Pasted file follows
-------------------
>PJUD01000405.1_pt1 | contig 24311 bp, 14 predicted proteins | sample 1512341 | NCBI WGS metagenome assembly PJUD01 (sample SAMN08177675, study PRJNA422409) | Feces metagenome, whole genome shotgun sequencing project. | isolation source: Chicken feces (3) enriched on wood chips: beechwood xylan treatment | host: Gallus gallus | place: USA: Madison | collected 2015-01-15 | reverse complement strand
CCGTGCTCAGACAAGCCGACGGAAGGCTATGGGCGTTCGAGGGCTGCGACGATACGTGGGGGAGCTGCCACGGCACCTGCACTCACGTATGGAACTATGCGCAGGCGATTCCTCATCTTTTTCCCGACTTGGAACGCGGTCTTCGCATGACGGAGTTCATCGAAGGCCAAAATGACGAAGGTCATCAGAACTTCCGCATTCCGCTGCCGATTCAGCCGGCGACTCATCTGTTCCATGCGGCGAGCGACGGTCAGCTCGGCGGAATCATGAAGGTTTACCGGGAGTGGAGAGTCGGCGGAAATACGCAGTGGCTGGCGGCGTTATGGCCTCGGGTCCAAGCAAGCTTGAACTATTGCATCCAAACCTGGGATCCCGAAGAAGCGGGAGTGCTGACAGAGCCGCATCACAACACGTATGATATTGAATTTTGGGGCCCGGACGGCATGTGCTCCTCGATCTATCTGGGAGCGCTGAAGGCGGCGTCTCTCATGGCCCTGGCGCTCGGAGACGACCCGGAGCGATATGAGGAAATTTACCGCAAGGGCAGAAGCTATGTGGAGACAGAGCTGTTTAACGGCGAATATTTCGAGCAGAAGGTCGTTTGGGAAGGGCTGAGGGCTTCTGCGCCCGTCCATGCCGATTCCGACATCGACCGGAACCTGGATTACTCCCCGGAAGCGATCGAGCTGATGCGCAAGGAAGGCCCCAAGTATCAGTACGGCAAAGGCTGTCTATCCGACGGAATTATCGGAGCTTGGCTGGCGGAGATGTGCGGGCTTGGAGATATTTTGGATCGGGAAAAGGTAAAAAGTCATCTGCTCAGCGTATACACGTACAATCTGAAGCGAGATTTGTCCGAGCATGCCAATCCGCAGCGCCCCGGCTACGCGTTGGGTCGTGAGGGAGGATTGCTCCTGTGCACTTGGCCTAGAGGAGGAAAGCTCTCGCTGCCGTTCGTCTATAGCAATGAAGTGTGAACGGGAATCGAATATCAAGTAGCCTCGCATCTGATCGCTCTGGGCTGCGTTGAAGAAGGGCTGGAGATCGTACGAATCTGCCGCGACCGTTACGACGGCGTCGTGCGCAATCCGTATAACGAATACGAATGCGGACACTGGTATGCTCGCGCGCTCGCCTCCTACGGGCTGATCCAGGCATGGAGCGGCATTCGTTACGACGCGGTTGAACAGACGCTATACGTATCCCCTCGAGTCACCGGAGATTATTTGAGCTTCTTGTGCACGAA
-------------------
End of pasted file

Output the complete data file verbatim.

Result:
>PJUD01000405.1_pt1 | contig 24311 bp, 14 predicted proteins | sample 1512341 | NCBI WGS metagenome assembly PJUD01 (sample SAMN08177675, study PRJNA422409) | Feces metagenome, whole genome shotgun sequencing project. | isolation source: Chicken feces (3) enriched on wood chips: beechwood xylan treatment | host: Gallus gallus | place: USA: Madison | collected 2015-01-15 | reverse complement strand
CCGTGCTCAGACAAGCCGACGGAAGGCTATGGGCGTTCGAGGGCTGCGACGATACGTGGGGGAGCTGCCACGGCACCTGCACTCACGTATGGAACTATGCGCAGGCGATTCCTCATCTTTTTCCCGACTTGGAACGCGGTCTTCGCATGACGGAGTTCATCGAAGGCCAAAATGACGAAGGTCATCAGAACTTCCGCATTCCGCTGCCGATTCAGCCGGCGACTCATCTGTTCCATGCGGCGAGCGACGGTCAGCTCGGCGGAATCATGAAGGTTTACCGGGAGTGGAGAGTCGGCGGAAATACGCAGTGGCTGGCGGCGTTATGGCCTCGGGTCCAAGCAAGCTTGAACTATTGCATCCAAACCTGGGATCCCGAAGAAGCGGGAGTGCTGACAGAGCCGCATCACAACACGTATGATATTGAATTTTGGGGCCCGGACGGCATGTGCTCCTCGATCTATCTGGGAGCGCTGAAGGCGGCGTCTCTCATGGCCCTGGCGCTCGGAGACGACCCGGAGCGATATGAGGAAATTTACCGCAAGGGCAGAAGCTATGTGGAGACAGAGCTGTTTAACGGCGAATATTTCGAGCAGAAGGTCGTTTGGGAAGGGCTGAGGGCTTCTGCGCCCGTCCATGCCGATTCCGACATCGACCGGAACCTGGATTACTCCCCGGAAGCGATCGAGCTGATGCGCAAGGAAGGCCCCAAGTATCAGTACGGCAAAGGCTGTCTATCCGACGGAATTATCGGAGCTTGGCTGGCGGAGATGTGCGGGCTTGGAGATATTTTGGATCGGGAAAAGGTAAAAAGTCATCTGCTCAGCGTATACACGTACAATCTGAAGCGAGATTTGTCCGAGCATGCCAATCCGCAGCGCCCCGGCTACGCGTTGGGTCGTGAGGGAGGATTGCTCCTGTGCACTTGGCCTAGAGGAGGAAAGCTCTCGCTGCCGTTCGTCTATAGCAATGAAGTGTGAACGGGAATCGAATATCAAGTAGCCTCGCATCTGATCGCTCTGGGCTGCGTTGAAGAAGGGCTGGAGATCGTACGAATCTGCCGCGACCGTTACGACGGCGTCGTGCGCAATCCGTATAACGAATACGAATGCGGACACTGGTATGCTCGCGCGCTCGCCTCCTACGGGCTGATCCAGGCATGGAGCGGCATTCGTTACGACGCGGTTGAACAGACGCTATACGTATCCCCTCGAGTCACCGGAGATTATTTGAGCTTCTTGTGCACGAA